Day 2 of the ORI conference offered data on various topics


Aqueduct Racetrack’s 4th Floor Turf & Field Club was the location for Day 2 of the Organization of Racing Investigators. No wet sails…when the schedule caught the wind on the last day. The variety of topics ranged from equine-related veterinary health, including pre-race joint treatments, to how to efficiently implement microchipping and a digital certificate program. Participants were again presented with a potent mix of data and anecdotal evidence that was both informative and combined with a healthy dose of persuasion. When the meeting concludes with their annual business meeting, attendees can return to their own places armed with a wealth of best practices and, perhaps most importantly, a deck of cards connecting to a cadre of experience. All they have to do, whatever the incident, is pick up the phone.

On Tuesday 29th March it was the Jockey Club’s turn to take the lead. Kristen Werner, senior counsel for the company, began with a speech that touched on a variety of important issues. She explained that the Jockey Club is still more than just a stud registry; In fact, its safety, welfare, and aftercare initiatives are very diverse and extensive. Her power point outlined how her employer continues to be fully committed to the horse, the sport and the business. Over the last 2 decades, The Jockey Club has attempted to lead a diverse industry when it comes to racetrack safety, horse injury reporting and the effective building of proprietary statistical databases. Tracks, in turn, can meaningfully access this information. Werner comes from quite a diverse background, starting with this clearinghouse as a student in her days at the University of Kentucky. She spoke passionately about “aftercare” for retired racehorses and implored investigators to use the resources at their disposal, such as Thoroughbred Connect and the Thoroughbred Aftercare Alliance. As she put it bluntly, “Looking back 10 years ago I would not have seen the future of a Thoroughbred horse as positively after the race as I do now.” Resources…

Speaking of which… The next few speakers, both from the Thoroughbred Racing Protection Bureau (TRPB), drew attention to the importance of understanding digital microchips and certificates. Both Teena Appleby and Rachael Mant went straight to the complicated process of “chipping” 51,000 Thoroughbreds at 77 locations since 2019 with just 58 technicians… oh, and most of the time there was a pandemic going on. Luckily, as these two flexible agents recounted, Zoom meetings and patience helped win the day. By using the latest digital platform technology and linking a simple smartphone to an app, the necessary data and images to accurately identify a horse can be easily provided. Away from the old tattoo system, tracks can now scan and edit profiles to reflect changes they discover in each horseman. To hear Appleby say, “The goal is to make sure the technicians have all the resources they need and the right training to put the right horse in the right place.” One of the biggest obstacles is having more than 1 chip implanted in a given athlete. Mant informed contestants that they “found up to 6 chips in a runner,” indicating a lack of proper oversite. Best practices result in an increase in the possibility of creating a fair game…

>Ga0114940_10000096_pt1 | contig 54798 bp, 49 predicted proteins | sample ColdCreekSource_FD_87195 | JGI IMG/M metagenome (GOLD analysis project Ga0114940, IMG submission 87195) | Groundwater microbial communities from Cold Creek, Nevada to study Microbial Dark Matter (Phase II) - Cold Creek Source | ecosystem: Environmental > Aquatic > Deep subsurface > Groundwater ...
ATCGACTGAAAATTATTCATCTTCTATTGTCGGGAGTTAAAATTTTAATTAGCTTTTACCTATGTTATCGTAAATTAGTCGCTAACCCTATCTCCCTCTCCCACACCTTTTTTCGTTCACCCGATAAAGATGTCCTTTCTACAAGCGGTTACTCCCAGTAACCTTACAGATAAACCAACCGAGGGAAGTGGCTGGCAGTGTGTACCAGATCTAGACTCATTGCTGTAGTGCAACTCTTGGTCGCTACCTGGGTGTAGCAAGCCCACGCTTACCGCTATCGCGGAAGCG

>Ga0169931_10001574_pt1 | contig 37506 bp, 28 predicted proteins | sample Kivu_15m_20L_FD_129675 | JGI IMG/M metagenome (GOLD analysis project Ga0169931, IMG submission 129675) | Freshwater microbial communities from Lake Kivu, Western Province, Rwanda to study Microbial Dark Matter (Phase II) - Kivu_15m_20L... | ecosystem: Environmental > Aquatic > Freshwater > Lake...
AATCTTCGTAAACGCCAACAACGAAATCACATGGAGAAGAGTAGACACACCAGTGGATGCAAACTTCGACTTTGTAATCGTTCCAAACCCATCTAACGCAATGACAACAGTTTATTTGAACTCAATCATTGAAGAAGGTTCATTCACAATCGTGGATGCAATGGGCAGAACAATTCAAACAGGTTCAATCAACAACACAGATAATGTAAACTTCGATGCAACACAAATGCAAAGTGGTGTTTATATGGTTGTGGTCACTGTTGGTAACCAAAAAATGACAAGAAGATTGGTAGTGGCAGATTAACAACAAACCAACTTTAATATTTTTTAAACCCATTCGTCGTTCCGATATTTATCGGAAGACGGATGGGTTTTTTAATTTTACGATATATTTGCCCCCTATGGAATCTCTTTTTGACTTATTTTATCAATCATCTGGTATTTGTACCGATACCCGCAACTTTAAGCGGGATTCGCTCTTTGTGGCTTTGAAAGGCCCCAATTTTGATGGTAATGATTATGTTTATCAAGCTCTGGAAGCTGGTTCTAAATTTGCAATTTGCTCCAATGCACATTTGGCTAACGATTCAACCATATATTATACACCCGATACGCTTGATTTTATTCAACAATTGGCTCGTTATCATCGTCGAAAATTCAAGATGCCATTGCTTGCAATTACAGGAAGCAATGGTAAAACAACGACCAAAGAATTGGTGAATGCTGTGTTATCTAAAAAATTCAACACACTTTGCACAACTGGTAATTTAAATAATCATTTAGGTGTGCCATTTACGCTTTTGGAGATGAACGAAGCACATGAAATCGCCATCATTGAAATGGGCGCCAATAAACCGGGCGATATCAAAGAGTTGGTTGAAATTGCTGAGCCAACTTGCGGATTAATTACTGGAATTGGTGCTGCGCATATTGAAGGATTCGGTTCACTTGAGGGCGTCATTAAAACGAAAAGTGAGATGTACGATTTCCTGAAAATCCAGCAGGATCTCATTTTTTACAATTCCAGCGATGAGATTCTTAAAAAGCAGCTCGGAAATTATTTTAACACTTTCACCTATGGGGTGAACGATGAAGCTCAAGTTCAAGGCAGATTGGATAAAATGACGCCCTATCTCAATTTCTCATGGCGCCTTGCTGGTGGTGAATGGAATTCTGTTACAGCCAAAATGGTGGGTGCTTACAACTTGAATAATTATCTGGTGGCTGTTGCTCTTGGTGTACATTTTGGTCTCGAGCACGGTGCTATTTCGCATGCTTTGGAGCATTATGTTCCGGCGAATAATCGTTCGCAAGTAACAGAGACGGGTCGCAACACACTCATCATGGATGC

Just before the lunch break, those present received a series of statements on two seemingly very different subjects. However, they are not as dissimilar as you might think. Both Leesa Johnson of the New Mexico Racing Commission and Richard Schosberg, the president of Take2/Take the Lead in New York, were based on the idea that the best possible care for the horse precedes everything else. Johnson’s presentation addressed how circuits can streamline their in-competition and out-of-competition testing. Your investigative team is particularly sensitive when it comes to observing a horse on its way from paddock to post. Signs like dropping a jockey, scratching from a race, and even fractious behavior in gate can easily lead to a trip to the test stable. Tracking a horse’s progress and even looking at owners’ histories of bad practices are excellent ways to root out problems before an animal becomes injured. Schosberg is also committed to the protection of racehorses, but his focus is on “aftercare”. Both Take2 and Take the Lead are organizations that “screen” potential owners and find ways to “put” Thoroughbreds in situations ranging from a “good home” to a “second purpose in life.” As a trainer, breeder and passionate advocate of the lifeblood of sport, Schosberg discussed how the “health” (not the “lameness”) tests can provide insight into where a horse’s health lies. Consulting surgeons and many others try to prepare a former runner for his next life. He went on to share a number of numbers and it is evident that the New York Racing Association continues to support initiatives like this – with a budget of $300,000. Nonetheless, private donations from former trainers, owners and jockeys are an integral part of the survival of this great line of programs.